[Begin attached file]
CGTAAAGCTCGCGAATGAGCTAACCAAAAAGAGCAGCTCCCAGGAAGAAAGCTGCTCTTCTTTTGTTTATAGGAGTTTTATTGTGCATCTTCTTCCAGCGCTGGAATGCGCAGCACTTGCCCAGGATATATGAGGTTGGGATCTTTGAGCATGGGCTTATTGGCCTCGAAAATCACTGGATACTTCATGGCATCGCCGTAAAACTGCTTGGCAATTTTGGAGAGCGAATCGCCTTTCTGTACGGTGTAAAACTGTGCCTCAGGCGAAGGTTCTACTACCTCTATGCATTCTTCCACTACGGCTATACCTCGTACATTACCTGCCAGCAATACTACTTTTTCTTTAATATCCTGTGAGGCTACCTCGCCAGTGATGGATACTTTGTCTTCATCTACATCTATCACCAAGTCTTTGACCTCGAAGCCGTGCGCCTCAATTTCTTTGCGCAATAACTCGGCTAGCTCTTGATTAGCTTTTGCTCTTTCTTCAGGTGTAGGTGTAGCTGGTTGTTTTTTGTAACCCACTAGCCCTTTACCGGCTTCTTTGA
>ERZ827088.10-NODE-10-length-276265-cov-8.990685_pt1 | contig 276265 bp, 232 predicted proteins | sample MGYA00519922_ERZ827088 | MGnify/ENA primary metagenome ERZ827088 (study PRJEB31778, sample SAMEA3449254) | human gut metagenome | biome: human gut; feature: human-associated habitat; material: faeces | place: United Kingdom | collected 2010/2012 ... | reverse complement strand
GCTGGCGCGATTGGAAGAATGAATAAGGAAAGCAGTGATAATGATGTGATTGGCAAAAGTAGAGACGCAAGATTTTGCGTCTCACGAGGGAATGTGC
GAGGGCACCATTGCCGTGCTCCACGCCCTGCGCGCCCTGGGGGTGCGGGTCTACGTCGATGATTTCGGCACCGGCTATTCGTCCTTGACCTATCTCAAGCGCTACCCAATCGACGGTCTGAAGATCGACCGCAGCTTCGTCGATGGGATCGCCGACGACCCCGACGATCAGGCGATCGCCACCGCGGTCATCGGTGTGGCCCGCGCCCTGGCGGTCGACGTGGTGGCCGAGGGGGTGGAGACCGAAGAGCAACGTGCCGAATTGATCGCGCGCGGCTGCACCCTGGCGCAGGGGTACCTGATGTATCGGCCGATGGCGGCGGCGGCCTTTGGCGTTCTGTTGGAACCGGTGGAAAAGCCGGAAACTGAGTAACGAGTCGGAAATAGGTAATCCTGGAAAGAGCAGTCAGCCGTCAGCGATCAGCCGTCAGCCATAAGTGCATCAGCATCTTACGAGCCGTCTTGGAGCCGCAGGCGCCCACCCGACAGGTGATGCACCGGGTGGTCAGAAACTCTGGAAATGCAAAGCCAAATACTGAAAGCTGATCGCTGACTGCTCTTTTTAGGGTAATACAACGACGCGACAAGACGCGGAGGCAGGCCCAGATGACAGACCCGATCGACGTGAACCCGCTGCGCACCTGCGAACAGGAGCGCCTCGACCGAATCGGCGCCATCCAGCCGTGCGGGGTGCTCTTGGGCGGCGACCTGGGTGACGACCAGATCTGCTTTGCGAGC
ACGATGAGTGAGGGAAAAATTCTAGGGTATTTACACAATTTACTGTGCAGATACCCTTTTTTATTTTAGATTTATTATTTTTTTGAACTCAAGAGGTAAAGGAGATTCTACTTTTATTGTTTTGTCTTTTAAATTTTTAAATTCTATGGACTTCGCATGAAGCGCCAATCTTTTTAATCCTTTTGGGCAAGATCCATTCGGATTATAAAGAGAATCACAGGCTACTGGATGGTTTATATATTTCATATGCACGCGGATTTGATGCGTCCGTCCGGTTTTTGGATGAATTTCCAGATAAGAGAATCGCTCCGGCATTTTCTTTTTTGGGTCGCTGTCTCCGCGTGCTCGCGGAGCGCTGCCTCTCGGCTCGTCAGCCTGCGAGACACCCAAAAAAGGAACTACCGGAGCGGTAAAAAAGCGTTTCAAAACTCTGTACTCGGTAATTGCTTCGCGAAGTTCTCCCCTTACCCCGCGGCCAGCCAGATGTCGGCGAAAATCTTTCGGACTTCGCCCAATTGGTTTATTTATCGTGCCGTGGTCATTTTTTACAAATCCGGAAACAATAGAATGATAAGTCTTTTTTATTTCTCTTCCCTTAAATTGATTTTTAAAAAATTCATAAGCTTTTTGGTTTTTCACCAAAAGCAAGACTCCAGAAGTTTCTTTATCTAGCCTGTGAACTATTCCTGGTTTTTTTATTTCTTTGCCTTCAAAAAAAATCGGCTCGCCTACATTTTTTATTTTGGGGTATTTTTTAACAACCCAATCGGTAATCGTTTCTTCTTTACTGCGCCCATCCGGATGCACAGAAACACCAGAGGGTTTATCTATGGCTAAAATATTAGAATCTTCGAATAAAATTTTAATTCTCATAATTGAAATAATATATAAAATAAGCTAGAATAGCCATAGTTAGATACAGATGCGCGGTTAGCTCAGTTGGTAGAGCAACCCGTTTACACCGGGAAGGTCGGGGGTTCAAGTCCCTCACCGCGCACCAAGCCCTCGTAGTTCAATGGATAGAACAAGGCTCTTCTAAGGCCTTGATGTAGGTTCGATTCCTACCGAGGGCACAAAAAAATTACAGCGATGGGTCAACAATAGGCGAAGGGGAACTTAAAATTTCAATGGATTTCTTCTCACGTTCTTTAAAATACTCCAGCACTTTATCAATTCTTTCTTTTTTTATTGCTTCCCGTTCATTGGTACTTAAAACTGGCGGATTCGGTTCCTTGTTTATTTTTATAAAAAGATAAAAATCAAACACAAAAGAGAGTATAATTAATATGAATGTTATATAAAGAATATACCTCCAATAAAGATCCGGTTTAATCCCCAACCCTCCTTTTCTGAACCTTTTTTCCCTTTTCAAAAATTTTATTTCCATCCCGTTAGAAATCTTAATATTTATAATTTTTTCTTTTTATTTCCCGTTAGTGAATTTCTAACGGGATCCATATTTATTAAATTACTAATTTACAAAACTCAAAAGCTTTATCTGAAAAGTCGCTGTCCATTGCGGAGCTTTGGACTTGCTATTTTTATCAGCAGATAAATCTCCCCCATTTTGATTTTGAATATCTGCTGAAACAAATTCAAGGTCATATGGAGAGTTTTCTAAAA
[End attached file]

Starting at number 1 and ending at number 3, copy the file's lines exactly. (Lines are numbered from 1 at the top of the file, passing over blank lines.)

CGTAAAGCTCGCGAATGAGCTAACCAAAAAGAGCAGCTCCCAGGAAGAAAGCTGCTCTTCTTTTGTTTATAGGAGTTTTATTGTGCATCTTCTTCCAGCGCTGGAATGCGCAGCACTTGCCCAGGATATATGAGGTTGGGATCTTTGAGCATGGGCTTATTGGCCTCGAAAATCACTGGATACTTCATGGCATCGCCGTAAAACTGCTTGGCAATTTTGGAGAGCGAATCGCCTTTCTGTACGGTGTAAAACTGTGCCTCAGGCGAAGGTTCTACTACCTCTATGCATTCTTCCACTACGGCTATACCTCGTACATTACCTGCCAGCAATACTACTTTTTCTTTAATATCCTGTGAGGCTACCTCGCCAGTGATGGATACTTTGTCTTCATCTACATCTATCACCAAGTCTTTGACCTCGAAGCCGTGCGCCTCAATTTCTTTGCGCAATAACTCGGCTAGCTCTTGATTAGCTTTTGCTCTTTCTTCAGGTGTAGGTGTAGCTGGTTGTTTTTTGTAACCCACTAGCCCTTTACCGGCTTCTTTGA
>ERZ827088.10-NODE-10-length-276265-cov-8.990685_pt1 | contig 276265 bp, 232 predicted proteins | sample MGYA00519922_ERZ827088 | MGnify/ENA primary metagenome ERZ827088 (study PRJEB31778, sample SAMEA3449254) | human gut metagenome | biome: human gut; feature: human-associated habitat; material: faeces | place: United Kingdom | collected 2010/2012 ... | reverse complement strand
GCTGGCGCGATTGGAAGAATGAATAAGGAAAGCAGTGATAATGATGTGATTGGCAAAAGTAGAGACGCAAGATTTTGCGTCTCACGAGGGAATGTGC